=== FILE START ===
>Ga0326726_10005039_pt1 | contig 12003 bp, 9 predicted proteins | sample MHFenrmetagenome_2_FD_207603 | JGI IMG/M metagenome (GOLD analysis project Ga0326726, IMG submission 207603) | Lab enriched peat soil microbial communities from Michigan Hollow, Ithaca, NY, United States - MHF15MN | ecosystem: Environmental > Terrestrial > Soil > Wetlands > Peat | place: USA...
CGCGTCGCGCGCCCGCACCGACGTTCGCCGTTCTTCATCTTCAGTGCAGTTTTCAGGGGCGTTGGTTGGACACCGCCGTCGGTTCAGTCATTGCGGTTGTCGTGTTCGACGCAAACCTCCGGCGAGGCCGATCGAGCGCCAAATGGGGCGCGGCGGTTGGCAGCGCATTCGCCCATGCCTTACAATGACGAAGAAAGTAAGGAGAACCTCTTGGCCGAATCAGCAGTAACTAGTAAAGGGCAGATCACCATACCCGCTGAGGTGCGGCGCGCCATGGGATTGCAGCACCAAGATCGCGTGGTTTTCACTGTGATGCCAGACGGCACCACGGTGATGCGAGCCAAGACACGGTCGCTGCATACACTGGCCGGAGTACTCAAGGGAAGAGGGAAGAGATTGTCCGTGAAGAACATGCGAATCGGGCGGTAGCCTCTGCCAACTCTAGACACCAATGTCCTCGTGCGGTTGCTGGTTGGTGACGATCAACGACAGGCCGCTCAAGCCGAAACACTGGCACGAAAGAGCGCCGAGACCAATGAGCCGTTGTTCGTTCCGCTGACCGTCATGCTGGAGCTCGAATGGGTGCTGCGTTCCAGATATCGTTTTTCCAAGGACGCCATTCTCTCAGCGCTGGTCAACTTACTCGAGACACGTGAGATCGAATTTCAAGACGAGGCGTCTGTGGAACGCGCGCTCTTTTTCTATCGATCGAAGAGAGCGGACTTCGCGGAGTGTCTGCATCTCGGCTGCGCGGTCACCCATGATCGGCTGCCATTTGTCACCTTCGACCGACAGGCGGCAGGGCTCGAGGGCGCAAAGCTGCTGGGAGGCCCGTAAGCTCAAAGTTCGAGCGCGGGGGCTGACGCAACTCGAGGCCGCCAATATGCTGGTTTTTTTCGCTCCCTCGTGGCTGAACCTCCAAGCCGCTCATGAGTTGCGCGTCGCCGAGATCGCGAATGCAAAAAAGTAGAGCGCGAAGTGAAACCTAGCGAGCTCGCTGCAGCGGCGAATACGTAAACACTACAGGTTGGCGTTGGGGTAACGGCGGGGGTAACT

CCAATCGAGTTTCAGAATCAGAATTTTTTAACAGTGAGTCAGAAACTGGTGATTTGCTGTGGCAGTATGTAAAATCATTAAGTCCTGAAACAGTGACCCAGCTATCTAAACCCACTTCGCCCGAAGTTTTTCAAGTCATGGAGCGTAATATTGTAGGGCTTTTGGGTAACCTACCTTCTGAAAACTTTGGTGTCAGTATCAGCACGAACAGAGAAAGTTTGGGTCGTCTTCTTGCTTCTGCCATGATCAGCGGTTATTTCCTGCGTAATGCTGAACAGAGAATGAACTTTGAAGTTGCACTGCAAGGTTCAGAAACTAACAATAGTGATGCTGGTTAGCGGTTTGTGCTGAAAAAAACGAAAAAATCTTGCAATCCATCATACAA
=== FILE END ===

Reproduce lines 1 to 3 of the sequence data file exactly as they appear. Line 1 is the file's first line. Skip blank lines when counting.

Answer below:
>Ga0326726_10005039_pt1 | contig 12003 bp, 9 predicted proteins | sample MHFenrmetagenome_2_FD_207603 | JGI IMG/M metagenome (GOLD analysis project Ga0326726, IMG submission 207603) | Lab enriched peat soil microbial communities from Michigan Hollow, Ithaca, NY, United States - MHF15MN | ecosystem: Environmental > Terrestrial > Soil > Wetlands > Peat | place: USA...
CGCGTCGCGCGCCCGCACCGACGTTCGCCGTTCTTCATCTTCAGTGCAGTTTTCAGGGGCGTTGGTTGGACACCGCCGTCGGTTCAGTCATTGCGGTTGTCGTGTTCGACGCAAACCTCCGGCGAGGCCGATCGAGCGCCAAATGGGGCGCGGCGGTTGGCAGCGCATTCGCCCATGCCTTACAATGACGAAGAAAGTAAGGAGAACCTCTTGGCCGAATCAGCAGTAACTAGTAAAGGGCAGATCACCATACCCGCTGAGGTGCGGCGCGCCATGGGATTGCAGCACCAAGATCGCGTGGTTTTCACTGTGATGCCAGACGGCACCACGGTGATGCGAGCCAAGACACGGTCGCTGCATACACTGGCCGGAGTACTCAAGGGAAGAGGGAAGAGATTGTCCGTGAAGAACATGCGAATCGGGCGGTAGCCTCTGCCAACTCTAGACACCAATGTCCTCGTGCGGTTGCTGGTTGGTGACGATCAACGACAGGCCGCTCAAGCCGAAACACTGGCACGAAAGAGCGCCGAGACCAATGAGCCGTTGTTCGTTCCGCTGACCGTCATGCTGGAGCTCGAATGGGTGCTGCGTTCCAGATATCGTTTTTCCAAGGACGCCATTCTCTCAGCGCTGGTCAACTTACTCGAGACACGTGAGATCGAATTTCAAGACGAGGCGTCTGTGGAACGCGCGCTCTTTTTCTATCGATCGAAGAGAGCGGACTTCGCGGAGTGTCTGCATCTCGGCTGCGCGGTCACCCATGATCGGCTGCCATTTGTCACCTTCGACCGACAGGCGGCAGGGCTCGAGGGCGCAAAGCTGCTGGGAGGCCCGTAAGCTCAAAGTTCGAGCGCGGGGGCTGACGCAACTCGAGGCCGCCAATATGCTGGTTTTTTTCGCTCCCTCGTGGCTGAACCTCCAAGCCGCTCATGAGTTGCGCGTCGCCGAGATCGCGAATGCAAAAAAGTAGAGCGCGAAGTGAAACCTAGCGAGCTCGCTGCAGCGGCGAATACGTAAACACTACAGGTTGGCGTTGGGGTAACGGCGGGGGTAACT

CCAATCGAGTTTCAGAATCAGAATTTTTTAACAGTGAGTCAGAAACTGGTGATTTGCTGTGGCAGTATGTAAAATCATTAAGTCCTGAAACAGTGACCCAGCTATCTAAACCCACTTCGCCCGAAGTTTTTCAAGTCATGGAGCGTAATATTGTAGGGCTTTTGGGTAACCTACCTTCTGAAAACTTTGGTGTCAGTATCAGCACGAACAGAGAAAGTTTGGGTCGTCTTCTTGCTTCTGCCATGATCAGCGGTTATTTCCTGCGTAATGCTGAACAGAGAATGAACTTTGAAGTTGCACTGCAAGGTTCAGAAACTAACAATAGTGATGCTGGTTAGCGGTTTGTGCTGAAAAAAACGAAAAAATCTTGCAATCCATCATACAA